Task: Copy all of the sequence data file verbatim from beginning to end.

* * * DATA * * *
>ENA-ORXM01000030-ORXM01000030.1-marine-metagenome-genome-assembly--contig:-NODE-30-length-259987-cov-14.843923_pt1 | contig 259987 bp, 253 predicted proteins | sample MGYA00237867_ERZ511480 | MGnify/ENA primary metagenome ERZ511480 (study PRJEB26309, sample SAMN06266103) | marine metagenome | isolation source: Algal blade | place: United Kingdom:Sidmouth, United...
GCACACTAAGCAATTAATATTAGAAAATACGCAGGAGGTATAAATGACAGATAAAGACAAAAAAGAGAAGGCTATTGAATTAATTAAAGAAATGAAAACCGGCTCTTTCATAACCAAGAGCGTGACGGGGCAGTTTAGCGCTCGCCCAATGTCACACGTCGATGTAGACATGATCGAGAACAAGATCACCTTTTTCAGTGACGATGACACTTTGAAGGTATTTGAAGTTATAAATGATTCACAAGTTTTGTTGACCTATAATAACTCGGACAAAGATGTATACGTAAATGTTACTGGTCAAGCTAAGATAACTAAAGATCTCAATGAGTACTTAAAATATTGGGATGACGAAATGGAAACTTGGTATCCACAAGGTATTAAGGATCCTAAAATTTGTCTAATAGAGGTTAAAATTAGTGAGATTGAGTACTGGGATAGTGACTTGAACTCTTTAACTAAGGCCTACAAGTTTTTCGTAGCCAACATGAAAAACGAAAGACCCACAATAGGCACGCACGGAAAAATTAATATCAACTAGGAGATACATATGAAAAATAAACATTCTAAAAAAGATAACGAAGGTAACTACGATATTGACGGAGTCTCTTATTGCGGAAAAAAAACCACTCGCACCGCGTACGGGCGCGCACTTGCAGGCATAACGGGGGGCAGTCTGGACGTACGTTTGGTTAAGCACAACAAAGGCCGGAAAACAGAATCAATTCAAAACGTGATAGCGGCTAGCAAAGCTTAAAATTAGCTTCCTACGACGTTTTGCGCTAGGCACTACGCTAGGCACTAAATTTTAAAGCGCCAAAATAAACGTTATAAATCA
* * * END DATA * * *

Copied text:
>ENA-ORXM01000030-ORXM01000030.1-marine-metagenome-genome-assembly--contig:-NODE-30-length-259987-cov-14.843923_pt1 | contig 259987 bp, 253 predicted proteins | sample MGYA00237867_ERZ511480 | MGnify/ENA primary metagenome ERZ511480 (study PRJEB26309, sample SAMN06266103) | marine metagenome | isolation source: Algal blade | place: United Kingdom:Sidmouth, United...
GCACACTAAGCAATTAATATTAGAAAATACGCAGGAGGTATAAATGACAGATAAAGACAAAAAAGAGAAGGCTATTGAATTAATTAAAGAAATGAAAACCGGCTCTTTCATAACCAAGAGCGTGACGGGGCAGTTTAGCGCTCGCCCAATGTCACACGTCGATGTAGACATGATCGAGAACAAGATCACCTTTTTCAGTGACGATGACACTTTGAAGGTATTTGAAGTTATAAATGATTCACAAGTTTTGTTGACCTATAATAACTCGGACAAAGATGTATACGTAAATGTTACTGGTCAAGCTAAGATAACTAAAGATCTCAATGAGTACTTAAAATATTGGGATGACGAAATGGAAACTTGGTATCCACAAGGTATTAAGGATCCTAAAATTTGTCTAATAGAGGTTAAAATTAGTGAGATTGAGTACTGGGATAGTGACTTGAACTCTTTAACTAAGGCCTACAAGTTTTTCGTAGCCAACATGAAAAACGAAAGACCCACAATAGGCACGCACGGAAAAATTAATATCAACTAGGAGATACATATGAAAAATAAACATTCTAAAAAAGATAACGAAGGTAACTACGATATTGACGGAGTCTCTTATTGCGGAAAAAAAACCACTCGCACCGCGTACGGGCGCGCACTTGCAGGCATAACGGGGGGCAGTCTGGACGTACGTTTGGTTAAGCACAACAAAGGCCGGAAAACAGAATCAATTCAAAACGTGATAGCGGCTAGCAAAGCTTAAAATTAGCTTCCTACGACGTTTTGCGCTAGGCACTACGCTAGGCACTAAATTTTAAAGCGCCAAAATAAACGTTATAAATCA